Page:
Chinese Fantastic Beasts: The Taotie Demon Who Eats Humans

Chinese Fantastic Beasts: The Taotie Demon Who Eats Humans

A strange animal that preys upon unsuspecting travelers, who devours them but cannot swallow them, may be representative of the human sin of gluttony, as the taotie, a Chinese mythological fantastic beast seems to symbolize.  This strange creature has remained consistent through 5,000 years in art, but its origins still puzzle historians.

Jade cong vase with depiction of taotie demon on its corners  from Liangzhu culture, (3300 - 2200 BC.) lower Yangzi River Valley (CC BY-SA 2.5)

Jade cong vase with depiction of taotie demon on its corners  from Liangzhu culture, (3300 - 2200 BC.) lower Yangzi River Valley (CC BY-SA 2.5)

The Taotie in History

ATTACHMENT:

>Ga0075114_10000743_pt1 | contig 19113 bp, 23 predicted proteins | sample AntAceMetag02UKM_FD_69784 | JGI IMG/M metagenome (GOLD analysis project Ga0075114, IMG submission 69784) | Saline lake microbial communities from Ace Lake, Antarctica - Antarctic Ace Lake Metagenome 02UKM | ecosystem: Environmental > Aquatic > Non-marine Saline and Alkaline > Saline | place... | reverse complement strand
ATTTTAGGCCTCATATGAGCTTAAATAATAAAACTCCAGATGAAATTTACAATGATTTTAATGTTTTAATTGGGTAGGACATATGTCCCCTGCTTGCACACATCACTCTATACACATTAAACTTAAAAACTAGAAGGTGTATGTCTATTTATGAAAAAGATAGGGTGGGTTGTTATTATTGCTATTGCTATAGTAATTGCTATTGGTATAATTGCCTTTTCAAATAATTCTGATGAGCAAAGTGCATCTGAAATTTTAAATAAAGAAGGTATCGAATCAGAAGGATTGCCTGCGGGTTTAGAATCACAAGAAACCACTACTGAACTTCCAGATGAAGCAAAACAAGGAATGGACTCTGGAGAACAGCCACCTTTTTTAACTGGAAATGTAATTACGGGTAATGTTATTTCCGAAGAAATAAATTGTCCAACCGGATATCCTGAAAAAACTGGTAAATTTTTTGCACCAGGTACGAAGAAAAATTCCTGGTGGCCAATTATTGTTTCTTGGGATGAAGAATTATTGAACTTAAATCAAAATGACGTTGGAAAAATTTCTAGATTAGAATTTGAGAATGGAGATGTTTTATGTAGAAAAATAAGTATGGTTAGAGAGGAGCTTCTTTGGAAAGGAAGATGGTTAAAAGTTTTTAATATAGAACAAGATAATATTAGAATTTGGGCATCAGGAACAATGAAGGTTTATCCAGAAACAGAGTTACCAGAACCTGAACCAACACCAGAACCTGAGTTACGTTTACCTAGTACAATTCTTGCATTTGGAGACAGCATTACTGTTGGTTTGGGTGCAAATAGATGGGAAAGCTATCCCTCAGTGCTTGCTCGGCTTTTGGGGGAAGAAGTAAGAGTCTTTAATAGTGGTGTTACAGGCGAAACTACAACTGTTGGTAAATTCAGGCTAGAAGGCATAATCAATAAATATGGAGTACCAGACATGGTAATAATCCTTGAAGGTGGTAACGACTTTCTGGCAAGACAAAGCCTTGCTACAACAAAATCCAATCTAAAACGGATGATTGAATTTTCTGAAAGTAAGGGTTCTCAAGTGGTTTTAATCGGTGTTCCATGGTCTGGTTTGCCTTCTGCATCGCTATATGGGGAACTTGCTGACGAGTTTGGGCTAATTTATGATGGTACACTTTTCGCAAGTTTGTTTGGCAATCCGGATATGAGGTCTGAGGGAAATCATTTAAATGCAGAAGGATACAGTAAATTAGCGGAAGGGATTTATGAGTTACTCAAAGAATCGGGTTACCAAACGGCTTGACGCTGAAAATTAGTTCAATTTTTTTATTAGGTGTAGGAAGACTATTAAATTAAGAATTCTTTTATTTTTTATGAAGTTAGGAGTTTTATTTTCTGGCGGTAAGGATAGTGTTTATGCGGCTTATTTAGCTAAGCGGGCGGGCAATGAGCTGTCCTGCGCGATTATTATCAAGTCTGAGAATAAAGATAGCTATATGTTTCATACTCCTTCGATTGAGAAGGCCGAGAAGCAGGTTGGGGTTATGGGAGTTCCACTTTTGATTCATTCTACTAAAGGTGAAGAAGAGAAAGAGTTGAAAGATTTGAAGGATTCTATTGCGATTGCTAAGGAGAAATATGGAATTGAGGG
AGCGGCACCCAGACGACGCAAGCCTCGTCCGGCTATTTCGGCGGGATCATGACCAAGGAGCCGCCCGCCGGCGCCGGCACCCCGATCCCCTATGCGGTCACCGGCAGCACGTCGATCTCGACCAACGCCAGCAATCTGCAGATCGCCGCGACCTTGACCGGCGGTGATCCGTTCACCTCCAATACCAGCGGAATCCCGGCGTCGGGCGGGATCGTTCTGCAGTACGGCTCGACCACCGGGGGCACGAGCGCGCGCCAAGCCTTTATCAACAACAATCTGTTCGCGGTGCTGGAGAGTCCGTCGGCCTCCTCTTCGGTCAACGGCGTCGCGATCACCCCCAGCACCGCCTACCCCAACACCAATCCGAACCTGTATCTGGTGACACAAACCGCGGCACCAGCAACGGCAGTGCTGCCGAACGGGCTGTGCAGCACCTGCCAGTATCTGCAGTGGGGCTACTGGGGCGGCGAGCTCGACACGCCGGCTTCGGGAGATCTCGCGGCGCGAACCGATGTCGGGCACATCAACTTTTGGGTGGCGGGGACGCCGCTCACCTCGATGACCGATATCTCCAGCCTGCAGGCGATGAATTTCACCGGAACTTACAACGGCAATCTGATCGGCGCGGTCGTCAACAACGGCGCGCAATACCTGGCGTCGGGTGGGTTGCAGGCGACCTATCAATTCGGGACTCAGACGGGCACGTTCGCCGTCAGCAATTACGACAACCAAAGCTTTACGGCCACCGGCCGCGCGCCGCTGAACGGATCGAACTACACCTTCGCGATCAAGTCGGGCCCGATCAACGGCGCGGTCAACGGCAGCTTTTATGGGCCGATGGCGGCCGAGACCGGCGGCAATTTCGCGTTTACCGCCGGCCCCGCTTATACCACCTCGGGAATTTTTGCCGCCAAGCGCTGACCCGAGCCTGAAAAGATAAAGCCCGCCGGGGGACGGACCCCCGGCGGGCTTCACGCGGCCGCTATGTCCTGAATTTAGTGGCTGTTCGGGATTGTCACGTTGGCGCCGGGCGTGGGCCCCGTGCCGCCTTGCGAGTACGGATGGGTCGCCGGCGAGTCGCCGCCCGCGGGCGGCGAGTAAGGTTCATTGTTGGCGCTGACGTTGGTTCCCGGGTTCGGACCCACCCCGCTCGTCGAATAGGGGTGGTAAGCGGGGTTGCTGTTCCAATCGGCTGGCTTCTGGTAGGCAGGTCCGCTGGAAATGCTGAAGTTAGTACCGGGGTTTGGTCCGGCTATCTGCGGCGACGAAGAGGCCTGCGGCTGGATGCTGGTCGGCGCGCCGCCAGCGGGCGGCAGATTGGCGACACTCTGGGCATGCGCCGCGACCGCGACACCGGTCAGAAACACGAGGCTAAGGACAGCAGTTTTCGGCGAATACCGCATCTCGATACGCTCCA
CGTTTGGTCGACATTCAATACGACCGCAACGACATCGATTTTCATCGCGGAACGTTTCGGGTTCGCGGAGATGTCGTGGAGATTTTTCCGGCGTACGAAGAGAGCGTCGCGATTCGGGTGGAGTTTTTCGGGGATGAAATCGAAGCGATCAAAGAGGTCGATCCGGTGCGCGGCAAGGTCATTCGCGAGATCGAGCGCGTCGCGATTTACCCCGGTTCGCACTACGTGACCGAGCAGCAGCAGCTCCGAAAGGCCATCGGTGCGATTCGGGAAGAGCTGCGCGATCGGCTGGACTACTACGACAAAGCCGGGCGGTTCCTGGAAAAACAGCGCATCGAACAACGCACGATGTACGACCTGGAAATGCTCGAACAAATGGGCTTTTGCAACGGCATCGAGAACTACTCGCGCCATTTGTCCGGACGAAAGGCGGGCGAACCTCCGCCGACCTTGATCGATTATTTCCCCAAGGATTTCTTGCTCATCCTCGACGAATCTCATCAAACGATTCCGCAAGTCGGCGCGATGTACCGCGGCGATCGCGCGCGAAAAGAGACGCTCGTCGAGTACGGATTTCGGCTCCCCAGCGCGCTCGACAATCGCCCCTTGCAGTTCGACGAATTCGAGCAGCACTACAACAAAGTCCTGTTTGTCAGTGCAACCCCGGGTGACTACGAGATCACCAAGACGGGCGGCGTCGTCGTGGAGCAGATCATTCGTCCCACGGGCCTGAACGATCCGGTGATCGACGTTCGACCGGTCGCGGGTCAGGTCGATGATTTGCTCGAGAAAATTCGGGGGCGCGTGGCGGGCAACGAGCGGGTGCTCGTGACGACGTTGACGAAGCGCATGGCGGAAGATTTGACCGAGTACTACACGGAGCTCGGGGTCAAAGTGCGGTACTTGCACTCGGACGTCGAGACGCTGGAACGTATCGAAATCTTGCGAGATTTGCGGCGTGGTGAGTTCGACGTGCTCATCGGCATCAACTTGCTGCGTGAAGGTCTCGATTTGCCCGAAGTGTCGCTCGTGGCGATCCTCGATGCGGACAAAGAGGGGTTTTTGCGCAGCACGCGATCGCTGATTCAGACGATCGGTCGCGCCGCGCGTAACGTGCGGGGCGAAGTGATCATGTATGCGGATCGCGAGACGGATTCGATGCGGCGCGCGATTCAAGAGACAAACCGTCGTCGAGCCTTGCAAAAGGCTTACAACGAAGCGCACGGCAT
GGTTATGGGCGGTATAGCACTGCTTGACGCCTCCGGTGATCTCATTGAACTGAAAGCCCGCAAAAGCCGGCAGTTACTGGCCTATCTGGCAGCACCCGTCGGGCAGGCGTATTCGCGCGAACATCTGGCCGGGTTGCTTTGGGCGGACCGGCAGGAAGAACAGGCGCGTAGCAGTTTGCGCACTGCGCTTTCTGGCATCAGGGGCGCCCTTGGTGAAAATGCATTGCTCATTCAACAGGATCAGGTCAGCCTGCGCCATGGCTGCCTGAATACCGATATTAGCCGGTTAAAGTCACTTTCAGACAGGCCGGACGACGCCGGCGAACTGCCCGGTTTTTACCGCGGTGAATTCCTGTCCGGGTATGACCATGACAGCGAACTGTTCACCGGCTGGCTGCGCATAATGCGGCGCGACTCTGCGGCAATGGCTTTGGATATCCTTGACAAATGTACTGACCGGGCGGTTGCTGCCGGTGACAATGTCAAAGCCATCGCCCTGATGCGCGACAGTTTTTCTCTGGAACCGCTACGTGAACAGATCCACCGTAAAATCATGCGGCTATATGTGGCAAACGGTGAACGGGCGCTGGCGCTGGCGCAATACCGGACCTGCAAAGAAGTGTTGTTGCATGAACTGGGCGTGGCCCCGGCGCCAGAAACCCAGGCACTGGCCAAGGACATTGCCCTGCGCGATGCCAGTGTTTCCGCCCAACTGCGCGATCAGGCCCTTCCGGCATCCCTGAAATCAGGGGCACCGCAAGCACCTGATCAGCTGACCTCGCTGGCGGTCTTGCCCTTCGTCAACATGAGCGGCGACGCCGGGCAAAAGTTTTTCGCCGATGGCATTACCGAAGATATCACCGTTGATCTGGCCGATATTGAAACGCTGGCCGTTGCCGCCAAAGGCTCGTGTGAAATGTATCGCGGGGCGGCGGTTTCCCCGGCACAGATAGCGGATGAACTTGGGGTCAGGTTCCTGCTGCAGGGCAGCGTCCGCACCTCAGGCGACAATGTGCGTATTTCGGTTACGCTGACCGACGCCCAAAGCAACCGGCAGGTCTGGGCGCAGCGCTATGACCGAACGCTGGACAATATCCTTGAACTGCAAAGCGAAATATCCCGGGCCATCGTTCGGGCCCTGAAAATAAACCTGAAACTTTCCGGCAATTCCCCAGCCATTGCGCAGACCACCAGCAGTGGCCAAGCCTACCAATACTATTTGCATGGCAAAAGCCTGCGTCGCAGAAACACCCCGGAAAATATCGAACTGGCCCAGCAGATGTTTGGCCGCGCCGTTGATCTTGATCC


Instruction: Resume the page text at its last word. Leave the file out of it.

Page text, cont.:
Numerous creatures appear in Chinese literature and art, including the winged lion and the qilin (unicorn), dragons like the jiaolong, shenglong, and tianlong, and mythological birds like the sanzuwu, jingwei, and peng.  All such creatures are typically grouped under the same title, pixiu (pi hsieh), which is generally transliterated into English as ‘fabulous’ or ‘fantastic’ beasts, even though the pixiu originally referred to a specific creature resembling a luck-bringing winged lion whose counterpart in the Western world is the chimera.  Among such fantastic beasts is a demon called taotie (t’ao-t’ieh) whose existence has puzzled historians.  The name translates to ‘glutton’ and its depiction appears on vases, censers, pots, and fangding (square vessels) that are more than 5,000 years old, and throughout the centuries, the creature’s portrayal has been remarkably consistent.


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